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The monumental impact Star Wars has had on language

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The monumental impact Star Wars has had on language

From ‘bae’ to ‘selfie’, and even ‘google’, there’s no shortage of words that have transcended their specific origin stories to achieve widespread use in the English language. And one of the most pervasive sources has been the Star Wars universe, even though these words hail from “a long time ago in a galaxy far, far away.”

For the first time, a Chemnitz University of Technology researcher (and, yes, a Star Wars fan) has been able to comprehensively quantify just how popular words and phrases belonging to this sci-fi universe are.

Looking specifically at the use of “Jedi”, “Padawan”, “Yoda”, “lightsaber” (and its variations, such as light-saber and lightsabre) and “to the dark side”, Christina Sanchez-Stockhammer looked at their frequency among four comprehensive corpora of present-day English.

She found that 34% – more than a third – of references were not at all related to the George Lucas sci-fi empire, indicating how firmly entrenched they are in contemporary English language.

“I wanted to find out whether words from the Star Wars universe have already become part of our own universe,” said Sanchez-Stockhammer, Chair of English and Digital Linguistics.

Star Wars has become such an important part of popular culture,” said Sanchez-Stockjammer. “Yoda’s role as a mentor or the appearance of lightsabers can be assumed to be familiar to large sections of the population and thus form the basis for innovative language uses.”

Many dictionaries already list Star Wars vocabulary, and the Oxford English Dictionary contains every Star Wars-ism analyzed in this study.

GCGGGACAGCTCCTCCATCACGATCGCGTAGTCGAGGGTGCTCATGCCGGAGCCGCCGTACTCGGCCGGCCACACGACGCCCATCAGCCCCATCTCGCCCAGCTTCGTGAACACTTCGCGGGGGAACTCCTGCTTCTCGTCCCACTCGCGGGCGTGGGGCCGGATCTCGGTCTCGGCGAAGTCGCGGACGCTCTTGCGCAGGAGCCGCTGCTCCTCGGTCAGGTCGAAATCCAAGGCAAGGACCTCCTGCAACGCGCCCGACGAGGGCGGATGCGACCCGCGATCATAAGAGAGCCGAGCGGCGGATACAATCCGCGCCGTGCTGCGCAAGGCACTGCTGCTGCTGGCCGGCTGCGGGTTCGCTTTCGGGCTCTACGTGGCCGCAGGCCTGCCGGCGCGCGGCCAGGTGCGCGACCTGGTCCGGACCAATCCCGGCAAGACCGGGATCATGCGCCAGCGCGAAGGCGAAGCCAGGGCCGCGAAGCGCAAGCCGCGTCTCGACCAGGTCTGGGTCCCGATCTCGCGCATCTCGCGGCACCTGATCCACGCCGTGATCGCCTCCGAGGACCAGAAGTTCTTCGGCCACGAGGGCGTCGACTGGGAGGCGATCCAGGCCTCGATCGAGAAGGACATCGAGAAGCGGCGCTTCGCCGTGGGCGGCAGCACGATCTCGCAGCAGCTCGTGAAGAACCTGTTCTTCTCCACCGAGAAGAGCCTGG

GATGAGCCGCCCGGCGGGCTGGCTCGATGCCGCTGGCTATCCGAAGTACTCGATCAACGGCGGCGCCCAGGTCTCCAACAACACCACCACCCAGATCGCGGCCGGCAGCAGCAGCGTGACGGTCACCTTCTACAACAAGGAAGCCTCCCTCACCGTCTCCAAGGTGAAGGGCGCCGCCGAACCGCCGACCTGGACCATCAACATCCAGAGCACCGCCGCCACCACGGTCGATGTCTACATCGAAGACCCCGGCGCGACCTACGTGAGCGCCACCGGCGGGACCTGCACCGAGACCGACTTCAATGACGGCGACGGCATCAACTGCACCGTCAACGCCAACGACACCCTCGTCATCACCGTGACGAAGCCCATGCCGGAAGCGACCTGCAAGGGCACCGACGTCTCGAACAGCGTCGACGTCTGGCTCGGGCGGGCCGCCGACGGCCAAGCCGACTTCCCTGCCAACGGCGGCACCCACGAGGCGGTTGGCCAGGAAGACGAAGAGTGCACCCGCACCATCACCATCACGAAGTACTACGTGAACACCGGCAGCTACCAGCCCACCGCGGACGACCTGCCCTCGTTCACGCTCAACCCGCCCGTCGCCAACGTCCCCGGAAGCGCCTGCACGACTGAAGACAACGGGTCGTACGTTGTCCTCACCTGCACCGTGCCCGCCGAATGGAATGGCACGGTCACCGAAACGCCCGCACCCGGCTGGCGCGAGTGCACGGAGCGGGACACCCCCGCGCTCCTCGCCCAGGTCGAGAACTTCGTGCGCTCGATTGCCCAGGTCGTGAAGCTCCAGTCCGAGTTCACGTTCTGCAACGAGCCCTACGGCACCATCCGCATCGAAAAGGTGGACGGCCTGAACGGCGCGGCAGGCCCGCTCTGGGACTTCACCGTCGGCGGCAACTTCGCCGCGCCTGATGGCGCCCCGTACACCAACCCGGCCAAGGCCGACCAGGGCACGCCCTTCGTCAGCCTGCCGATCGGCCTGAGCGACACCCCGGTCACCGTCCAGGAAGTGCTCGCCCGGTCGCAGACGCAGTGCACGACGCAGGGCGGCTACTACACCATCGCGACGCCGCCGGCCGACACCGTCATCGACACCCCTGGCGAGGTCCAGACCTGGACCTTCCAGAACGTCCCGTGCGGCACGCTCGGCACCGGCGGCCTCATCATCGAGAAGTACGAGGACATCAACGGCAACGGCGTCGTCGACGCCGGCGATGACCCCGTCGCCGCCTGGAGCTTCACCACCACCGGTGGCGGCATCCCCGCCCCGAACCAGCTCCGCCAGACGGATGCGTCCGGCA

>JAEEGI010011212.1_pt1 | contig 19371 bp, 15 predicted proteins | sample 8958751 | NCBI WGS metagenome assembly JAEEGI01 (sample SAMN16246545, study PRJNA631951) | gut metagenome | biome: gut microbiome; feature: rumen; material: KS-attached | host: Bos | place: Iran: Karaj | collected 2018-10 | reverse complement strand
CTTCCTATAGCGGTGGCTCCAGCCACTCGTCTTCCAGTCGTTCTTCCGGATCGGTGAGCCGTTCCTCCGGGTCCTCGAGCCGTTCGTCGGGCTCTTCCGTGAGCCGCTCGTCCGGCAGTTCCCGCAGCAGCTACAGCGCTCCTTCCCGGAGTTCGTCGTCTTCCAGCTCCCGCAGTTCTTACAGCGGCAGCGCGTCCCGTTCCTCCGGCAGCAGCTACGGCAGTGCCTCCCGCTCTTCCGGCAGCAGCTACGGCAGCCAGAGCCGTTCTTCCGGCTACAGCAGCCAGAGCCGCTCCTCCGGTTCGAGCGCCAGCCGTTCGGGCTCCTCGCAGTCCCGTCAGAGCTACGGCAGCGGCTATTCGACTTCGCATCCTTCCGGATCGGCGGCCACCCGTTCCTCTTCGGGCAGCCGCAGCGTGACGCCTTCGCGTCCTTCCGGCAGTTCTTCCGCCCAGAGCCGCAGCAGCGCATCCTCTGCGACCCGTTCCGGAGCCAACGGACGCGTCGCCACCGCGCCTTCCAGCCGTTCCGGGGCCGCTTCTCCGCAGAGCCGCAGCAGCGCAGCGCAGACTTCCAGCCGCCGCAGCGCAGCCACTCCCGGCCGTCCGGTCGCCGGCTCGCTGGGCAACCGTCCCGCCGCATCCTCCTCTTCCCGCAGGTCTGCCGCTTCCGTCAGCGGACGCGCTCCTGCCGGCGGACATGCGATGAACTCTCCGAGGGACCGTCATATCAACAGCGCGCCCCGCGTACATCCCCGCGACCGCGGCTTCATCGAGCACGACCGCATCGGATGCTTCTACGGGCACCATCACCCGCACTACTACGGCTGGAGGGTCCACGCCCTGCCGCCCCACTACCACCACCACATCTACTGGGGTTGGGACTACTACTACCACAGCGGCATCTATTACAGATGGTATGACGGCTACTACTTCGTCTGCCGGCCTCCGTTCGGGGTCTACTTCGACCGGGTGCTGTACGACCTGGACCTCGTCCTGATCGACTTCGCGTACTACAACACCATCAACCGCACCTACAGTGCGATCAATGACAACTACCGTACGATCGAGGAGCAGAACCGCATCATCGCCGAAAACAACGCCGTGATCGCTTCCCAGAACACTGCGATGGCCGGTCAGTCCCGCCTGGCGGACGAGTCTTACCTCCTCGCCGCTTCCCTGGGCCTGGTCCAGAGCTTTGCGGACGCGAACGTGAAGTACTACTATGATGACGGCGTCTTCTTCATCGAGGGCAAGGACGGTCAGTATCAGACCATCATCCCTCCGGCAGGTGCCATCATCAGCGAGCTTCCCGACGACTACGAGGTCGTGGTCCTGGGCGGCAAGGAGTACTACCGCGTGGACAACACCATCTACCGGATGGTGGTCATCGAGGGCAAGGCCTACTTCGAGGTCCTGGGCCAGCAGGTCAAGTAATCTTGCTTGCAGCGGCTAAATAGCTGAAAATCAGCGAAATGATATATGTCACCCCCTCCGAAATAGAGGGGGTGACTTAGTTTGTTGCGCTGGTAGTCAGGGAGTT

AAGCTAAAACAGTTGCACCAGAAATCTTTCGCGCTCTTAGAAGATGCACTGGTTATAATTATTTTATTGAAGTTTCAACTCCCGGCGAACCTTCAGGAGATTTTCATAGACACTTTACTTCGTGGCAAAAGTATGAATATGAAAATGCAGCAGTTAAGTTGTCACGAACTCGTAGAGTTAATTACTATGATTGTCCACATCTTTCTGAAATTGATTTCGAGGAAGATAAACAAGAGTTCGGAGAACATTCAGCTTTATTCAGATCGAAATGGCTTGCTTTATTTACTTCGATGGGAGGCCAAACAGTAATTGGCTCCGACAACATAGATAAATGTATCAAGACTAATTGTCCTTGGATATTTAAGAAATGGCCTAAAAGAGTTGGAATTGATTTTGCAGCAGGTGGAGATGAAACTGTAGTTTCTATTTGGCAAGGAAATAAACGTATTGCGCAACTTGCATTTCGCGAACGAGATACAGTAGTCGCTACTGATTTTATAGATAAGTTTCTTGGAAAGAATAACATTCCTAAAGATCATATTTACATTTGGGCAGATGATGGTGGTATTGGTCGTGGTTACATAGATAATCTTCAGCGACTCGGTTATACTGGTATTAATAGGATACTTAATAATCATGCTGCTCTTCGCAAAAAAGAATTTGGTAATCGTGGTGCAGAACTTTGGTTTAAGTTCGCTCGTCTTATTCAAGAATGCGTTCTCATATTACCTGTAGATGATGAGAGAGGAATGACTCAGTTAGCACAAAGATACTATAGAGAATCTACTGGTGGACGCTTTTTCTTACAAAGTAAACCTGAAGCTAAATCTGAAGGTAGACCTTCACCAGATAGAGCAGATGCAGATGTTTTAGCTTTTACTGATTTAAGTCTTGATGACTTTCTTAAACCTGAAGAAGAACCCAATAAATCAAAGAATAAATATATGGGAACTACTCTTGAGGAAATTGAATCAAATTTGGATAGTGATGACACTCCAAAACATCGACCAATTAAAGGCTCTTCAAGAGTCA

“The example of ‘lightsaber’ shows that Star Wars is now even somehow part of our physical reality,” said Sanchez-Stockhammer. “Most uses of the word refer to tangible toy lightsabers, for example in ‘I have my lightsaber and my sci-fi toys.’”

The study also showed that “Jedi” appears more than four times per million words in the Corpus of Contemporary American English (COHA), which features around a billion words. As such, it’s as common as “jewel” and “dizzy”. Some of its innovative uses include being used as a specialist in a certain field, for example, “Clancy, 50, is more than a finance Jedi.”

While overall there was more than a third “innovative” uses of the words examined

While overall more than a third of the words examined were “innovative” uses, “to the dark side” was used with no Star Wars inference in 50% of instances. The expression was found to describe diverse contexts such as children’s behavior, hockey playing, politics and advertising (“Cross over to the dark side when it comes to nibbling on chocolate”).

And these innovative uses of “to the dark side” were not prevalent prior to the rise of the Star Wars empire, which began in 1977 with the first feature film. The researcher found no evidence of its existence prior to this time in the Corpus of Historical American English (COHA), which contains 385 million words taken from 115,000 texts produced between 1920 and 2019.

“While light and darkness were already used as metaphors for good and evil before the Star Wars films, none of the earlier sources in the historical COHA corpus employs the construction ‘to the dark side’ in the Star Wars sense – ie, to express a change to a state evaluated as more immoral by the speakers,” said Sanchez-Stockhammer.

Innovative uses, such as, “A developer crosses over to the dark side and learns marketing,” point directly to the Star Wars influence on contemporary English language.

“The items in these contexts of use have arguably reached the highest level of integration into the English language through their relative independence from the Star Wars universe (which is taken for granted as a shared cultural background),” wrote Sanchez-Stockhammer in the study.

The study was published in the journal Linguistics Vanguard.

Source: Chemnitz University of Technology



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